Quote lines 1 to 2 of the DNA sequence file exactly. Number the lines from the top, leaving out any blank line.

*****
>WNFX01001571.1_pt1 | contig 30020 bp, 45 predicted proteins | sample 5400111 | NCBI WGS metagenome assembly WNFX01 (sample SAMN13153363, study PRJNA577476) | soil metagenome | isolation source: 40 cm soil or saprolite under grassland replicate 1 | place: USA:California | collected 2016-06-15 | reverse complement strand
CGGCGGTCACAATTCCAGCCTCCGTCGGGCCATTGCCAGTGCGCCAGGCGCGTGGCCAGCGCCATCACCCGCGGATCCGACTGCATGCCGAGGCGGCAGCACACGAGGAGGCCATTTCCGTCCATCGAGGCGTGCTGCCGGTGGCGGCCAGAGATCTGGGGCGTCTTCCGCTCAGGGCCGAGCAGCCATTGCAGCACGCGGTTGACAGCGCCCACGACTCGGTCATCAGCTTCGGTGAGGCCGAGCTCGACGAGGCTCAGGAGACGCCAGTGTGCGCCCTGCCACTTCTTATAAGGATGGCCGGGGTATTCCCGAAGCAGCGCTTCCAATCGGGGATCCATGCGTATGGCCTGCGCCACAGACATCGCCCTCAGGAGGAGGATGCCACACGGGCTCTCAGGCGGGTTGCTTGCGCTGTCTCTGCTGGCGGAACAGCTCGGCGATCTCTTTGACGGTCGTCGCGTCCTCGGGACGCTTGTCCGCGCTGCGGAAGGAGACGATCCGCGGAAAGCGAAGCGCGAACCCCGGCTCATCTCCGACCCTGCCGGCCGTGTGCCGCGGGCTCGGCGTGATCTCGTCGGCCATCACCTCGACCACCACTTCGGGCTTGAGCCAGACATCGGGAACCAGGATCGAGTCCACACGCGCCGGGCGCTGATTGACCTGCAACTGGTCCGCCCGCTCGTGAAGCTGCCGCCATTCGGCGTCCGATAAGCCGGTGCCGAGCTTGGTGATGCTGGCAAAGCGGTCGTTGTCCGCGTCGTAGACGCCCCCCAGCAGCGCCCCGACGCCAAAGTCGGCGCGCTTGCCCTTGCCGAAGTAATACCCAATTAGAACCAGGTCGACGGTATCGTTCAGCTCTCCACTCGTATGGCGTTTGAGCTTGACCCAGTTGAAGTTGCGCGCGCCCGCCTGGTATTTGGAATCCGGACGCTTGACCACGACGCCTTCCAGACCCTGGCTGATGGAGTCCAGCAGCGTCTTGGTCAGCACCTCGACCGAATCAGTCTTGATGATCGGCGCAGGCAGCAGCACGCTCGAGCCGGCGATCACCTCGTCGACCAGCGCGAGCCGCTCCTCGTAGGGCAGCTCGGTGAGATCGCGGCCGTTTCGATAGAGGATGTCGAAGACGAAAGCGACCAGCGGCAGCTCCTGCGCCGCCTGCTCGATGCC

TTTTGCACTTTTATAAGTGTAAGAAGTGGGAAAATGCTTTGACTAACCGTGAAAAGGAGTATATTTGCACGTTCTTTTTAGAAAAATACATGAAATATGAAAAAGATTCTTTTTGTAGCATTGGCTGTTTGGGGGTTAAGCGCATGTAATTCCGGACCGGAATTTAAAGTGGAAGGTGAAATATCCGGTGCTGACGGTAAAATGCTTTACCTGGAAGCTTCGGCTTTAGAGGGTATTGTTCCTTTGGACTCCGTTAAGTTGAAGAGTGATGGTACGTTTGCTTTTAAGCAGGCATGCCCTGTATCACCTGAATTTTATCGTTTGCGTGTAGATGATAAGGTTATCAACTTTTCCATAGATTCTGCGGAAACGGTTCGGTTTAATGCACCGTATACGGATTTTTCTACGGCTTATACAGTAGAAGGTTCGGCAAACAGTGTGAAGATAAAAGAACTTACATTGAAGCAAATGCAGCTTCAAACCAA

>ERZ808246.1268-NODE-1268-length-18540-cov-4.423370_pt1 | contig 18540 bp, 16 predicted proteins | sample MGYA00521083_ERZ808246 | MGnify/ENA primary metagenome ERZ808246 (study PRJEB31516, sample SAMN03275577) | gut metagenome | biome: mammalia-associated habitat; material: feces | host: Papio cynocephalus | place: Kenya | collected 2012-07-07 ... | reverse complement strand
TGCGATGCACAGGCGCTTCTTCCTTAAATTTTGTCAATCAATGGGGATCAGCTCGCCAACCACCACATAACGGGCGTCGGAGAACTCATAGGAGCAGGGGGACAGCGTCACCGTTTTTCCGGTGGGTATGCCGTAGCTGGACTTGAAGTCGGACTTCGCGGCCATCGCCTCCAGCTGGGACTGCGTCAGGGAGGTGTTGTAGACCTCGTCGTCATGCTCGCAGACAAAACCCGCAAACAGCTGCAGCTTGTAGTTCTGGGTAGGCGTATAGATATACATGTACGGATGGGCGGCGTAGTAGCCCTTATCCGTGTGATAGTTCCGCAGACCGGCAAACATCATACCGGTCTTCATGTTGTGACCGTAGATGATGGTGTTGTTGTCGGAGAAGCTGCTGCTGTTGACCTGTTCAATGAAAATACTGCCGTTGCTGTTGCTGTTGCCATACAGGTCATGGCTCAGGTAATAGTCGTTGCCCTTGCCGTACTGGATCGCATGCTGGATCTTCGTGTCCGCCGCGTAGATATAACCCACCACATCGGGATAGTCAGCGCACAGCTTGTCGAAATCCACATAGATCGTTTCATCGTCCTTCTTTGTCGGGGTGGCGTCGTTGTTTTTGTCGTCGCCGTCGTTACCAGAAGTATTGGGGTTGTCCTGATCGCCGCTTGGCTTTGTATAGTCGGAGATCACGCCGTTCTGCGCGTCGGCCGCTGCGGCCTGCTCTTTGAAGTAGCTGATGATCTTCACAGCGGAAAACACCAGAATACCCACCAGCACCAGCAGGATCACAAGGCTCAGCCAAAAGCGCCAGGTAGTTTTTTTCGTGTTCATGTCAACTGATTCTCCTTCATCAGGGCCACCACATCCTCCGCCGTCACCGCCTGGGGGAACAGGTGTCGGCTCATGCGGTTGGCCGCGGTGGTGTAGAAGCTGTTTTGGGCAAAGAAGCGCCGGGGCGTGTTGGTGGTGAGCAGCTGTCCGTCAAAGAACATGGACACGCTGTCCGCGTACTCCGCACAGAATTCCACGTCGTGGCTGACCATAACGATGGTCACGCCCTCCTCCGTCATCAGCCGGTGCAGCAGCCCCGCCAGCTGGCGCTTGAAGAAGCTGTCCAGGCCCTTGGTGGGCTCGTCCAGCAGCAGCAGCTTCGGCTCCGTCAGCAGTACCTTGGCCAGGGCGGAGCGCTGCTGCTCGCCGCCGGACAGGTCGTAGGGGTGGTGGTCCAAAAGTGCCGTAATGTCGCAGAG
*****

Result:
>WNFX01001571.1_pt1 | contig 30020 bp, 45 predicted proteins | sample 5400111 | NCBI WGS metagenome assembly WNFX01 (sample SAMN13153363, study PRJNA577476) | soil metagenome | isolation source: 40 cm soil or saprolite under grassland replicate 1 | place: USA:California | collected 2016-06-15 | reverse complement strand
CGGCGGTCACAATTCCAGCCTCCGTCGGGCCATTGCCAGTGCGCCAGGCGCGTGGCCAGCGCCATCACCCGCGGATCCGACTGCATGCCGAGGCGGCAGCACACGAGGAGGCCATTTCCGTCCATCGAGGCGTGCTGCCGGTGGCGGCCAGAGATCTGGGGCGTCTTCCGCTCAGGGCCGAGCAGCCATTGCAGCACGCGGTTGACAGCGCCCACGACTCGGTCATCAGCTTCGGTGAGGCCGAGCTCGACGAGGCTCAGGAGACGCCAGTGTGCGCCCTGCCACTTCTTATAAGGATGGCCGGGGTATTCCCGAAGCAGCGCTTCCAATCGGGGATCCATGCGTATGGCCTGCGCCACAGACATCGCCCTCAGGAGGAGGATGCCACACGGGCTCTCAGGCGGGTTGCTTGCGCTGTCTCTGCTGGCGGAACAGCTCGGCGATCTCTTTGACGGTCGTCGCGTCCTCGGGACGCTTGTCCGCGCTGCGGAAGGAGACGATCCGCGGAAAGCGAAGCGCGAACCCCGGCTCATCTCCGACCCTGCCGGCCGTGTGCCGCGGGCTCGGCGTGATCTCGTCGGCCATCACCTCGACCACCACTTCGGGCTTGAGCCAGACATCGGGAACCAGGATCGAGTCCACACGCGCCGGGCGCTGATTGACCTGCAACTGGTCCGCCCGCTCGTGAAGCTGCCGCCATTCGGCGTCCGATAAGCCGGTGCCGAGCTTGGTGATGCTGGCAAAGCGGTCGTTGTCCGCGTCGTAGACGCCCCCCAGCAGCGCCCCGACGCCAAAGTCGGCGCGCTTGCCCTTGCCGAAGTAATACCCAATTAGAACCAGGTCGACGGTATCGTTCAGCTCTCCACTCGTATGGCGTTTGAGCTTGACCCAGTTGAAGTTGCGCGCGCCCGCCTGGTATTTGGAATCCGGACGCTTGACCACGACGCCTTCCAGACCCTGGCTGATGGAGTCCAGCAGCGTCTTGGTCAGCACCTCGACCGAATCAGTCTTGATGATCGGCGCAGGCAGCAGCACGCTCGAGCCGGCGATCACCTCGTCGACCAGCGCGAGCCGCTCCTCGTAGGGCAGCTCGGTGAGATCGCGGCCGTTTCGATAGAGGATGTCGAAGACGAAAGCGACCAGCGGCAGCTCCTGCGCCGCCTGCTCGATGCC